All the guidebooks report that the area around Guilin has long been spoiled by its popularity with tourists, and it is hard to dispute this contention. Tourists are everywhere, and there are nearly as many hawkers trying to sell postcards, tours, bicycle rides, and much else. So there is that--people trying to make a living out of the tourist trade.
But the landscape, seemingly perforated by enormous limestone karsts long ago pushed violently upward by geologic pressures, inspires wonder and explains why so many tourists have been drawn here. The Li Jiang, the principal river in the district, now seems a slight force of nature—a broad but mostly dry, rocky channel—but at one time the river helped carve out the landscape that confronts today's tourists. And tourists there are in abundance! Some travel the river in small skiffs fashioned from a dozen or so large bamboo poles fastened next to one another and capped at the ends (often with pieces of automobile tires) to keep the river's water out; perhaps four or six chairs sit on the deck with a small covering overhead; at the rear sits the single boatman operating a very small outboard motor that gently propels the craft forward, the river's water gently washing over the deck. Modern variations of this boat depend not upon bamboo but upon a dozen PCV tubes, often capped not with automobile tires but with PCV caps such as your household plumber might stock. Some larger craft navigate the river, too, but the channel is neither deep nor wide, so all the boats must accommodate themselves to this reality.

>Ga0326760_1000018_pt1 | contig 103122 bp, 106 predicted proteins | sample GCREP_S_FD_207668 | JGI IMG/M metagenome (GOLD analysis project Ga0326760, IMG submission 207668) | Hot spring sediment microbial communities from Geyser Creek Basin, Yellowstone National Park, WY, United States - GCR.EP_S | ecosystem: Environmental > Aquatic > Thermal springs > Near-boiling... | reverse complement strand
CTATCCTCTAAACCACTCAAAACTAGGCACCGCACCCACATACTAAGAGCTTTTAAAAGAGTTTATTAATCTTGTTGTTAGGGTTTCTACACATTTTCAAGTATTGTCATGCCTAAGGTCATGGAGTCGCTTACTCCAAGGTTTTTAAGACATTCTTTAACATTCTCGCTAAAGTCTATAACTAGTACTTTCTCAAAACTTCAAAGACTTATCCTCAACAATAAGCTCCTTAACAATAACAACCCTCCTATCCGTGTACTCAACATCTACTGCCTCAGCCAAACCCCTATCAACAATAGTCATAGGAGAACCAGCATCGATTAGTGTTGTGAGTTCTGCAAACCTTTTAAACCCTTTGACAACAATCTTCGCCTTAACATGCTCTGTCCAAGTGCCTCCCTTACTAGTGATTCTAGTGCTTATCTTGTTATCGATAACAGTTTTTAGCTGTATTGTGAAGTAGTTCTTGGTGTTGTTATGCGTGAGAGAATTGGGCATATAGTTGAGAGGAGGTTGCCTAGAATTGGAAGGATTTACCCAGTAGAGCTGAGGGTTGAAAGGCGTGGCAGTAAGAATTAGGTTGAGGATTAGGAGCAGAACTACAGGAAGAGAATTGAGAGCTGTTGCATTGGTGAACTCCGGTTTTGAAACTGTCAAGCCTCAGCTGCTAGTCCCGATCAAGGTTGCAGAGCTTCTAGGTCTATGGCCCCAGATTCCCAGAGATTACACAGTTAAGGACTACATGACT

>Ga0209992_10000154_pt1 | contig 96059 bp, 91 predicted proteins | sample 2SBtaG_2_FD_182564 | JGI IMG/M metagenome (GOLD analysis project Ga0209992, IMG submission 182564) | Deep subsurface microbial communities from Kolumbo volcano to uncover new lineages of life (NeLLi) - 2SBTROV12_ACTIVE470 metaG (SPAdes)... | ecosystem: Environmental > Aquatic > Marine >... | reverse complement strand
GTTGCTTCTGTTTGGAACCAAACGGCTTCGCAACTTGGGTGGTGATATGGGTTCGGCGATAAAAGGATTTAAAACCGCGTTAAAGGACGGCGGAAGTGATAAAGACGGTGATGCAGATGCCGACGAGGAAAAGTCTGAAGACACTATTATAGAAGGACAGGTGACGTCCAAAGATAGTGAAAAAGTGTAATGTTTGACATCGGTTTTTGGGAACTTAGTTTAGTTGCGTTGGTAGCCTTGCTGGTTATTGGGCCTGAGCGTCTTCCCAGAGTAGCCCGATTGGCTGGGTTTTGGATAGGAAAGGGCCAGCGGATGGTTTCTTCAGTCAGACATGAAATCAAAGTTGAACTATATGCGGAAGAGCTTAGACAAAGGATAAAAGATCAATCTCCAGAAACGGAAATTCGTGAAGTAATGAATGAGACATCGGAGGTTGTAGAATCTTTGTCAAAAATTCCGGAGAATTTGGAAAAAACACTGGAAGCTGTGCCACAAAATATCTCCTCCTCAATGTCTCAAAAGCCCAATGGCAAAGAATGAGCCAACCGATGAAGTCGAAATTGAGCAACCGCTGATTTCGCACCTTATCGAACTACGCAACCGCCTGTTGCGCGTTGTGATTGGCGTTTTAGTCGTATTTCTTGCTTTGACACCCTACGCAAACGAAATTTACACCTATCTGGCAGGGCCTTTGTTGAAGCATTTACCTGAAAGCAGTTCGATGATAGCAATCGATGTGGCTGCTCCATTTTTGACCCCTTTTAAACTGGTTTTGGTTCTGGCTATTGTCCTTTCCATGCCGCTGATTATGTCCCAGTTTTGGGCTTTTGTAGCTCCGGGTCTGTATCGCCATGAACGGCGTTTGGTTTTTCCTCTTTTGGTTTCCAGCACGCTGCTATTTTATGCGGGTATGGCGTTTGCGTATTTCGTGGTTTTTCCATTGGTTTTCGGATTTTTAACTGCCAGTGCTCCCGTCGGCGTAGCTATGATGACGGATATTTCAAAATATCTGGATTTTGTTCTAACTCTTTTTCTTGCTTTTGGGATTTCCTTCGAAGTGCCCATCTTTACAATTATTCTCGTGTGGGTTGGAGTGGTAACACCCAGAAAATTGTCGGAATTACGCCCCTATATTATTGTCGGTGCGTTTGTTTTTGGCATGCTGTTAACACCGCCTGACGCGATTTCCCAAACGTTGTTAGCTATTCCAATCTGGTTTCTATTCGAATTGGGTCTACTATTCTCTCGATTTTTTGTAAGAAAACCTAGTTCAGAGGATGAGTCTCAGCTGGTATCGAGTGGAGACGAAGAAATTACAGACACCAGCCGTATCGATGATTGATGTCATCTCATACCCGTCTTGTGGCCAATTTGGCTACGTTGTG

No matter how you view the jagged landscape around Guilin, the impression is powerful. Andrew, Xian Na, Jill and I signed up for an all-day tour that began with a bus ride out of town, visiting several spots along the way where we might sample the different shapes of Guilin's geology. Being so far south, Guilin enjoys a milder climate than northern China, so we noticed that many forms of plant life prospered here even in February. For example, Jill had noticed on the plane trees that lined one of the downtown streets that ferns were freely growing along the bark, and we saw palms, cycads, birds' nest ferns, and much else that will not grow outdoors further north. More impressive still was an enormous banyan tree we encountered at one of our stops. According to the posted sign, experts estimated the tree to be about 1100 years old, its various spreading branches held upright by a network of younger stems.
Of course, one need not travel far to enjoy Guilin. In an effort to recover a bit from all the excitement of the wedding and travel, the four of us got a late start one morning, and used the day to explore Elephant Trunk Hill (it seems that all the hills have been given names intended to reflect their appearance) situated right in town, but rising sharply above the Li Jiang. We also strolled along the lake by our hotel, decorated with a pagoda now serving as a tea house.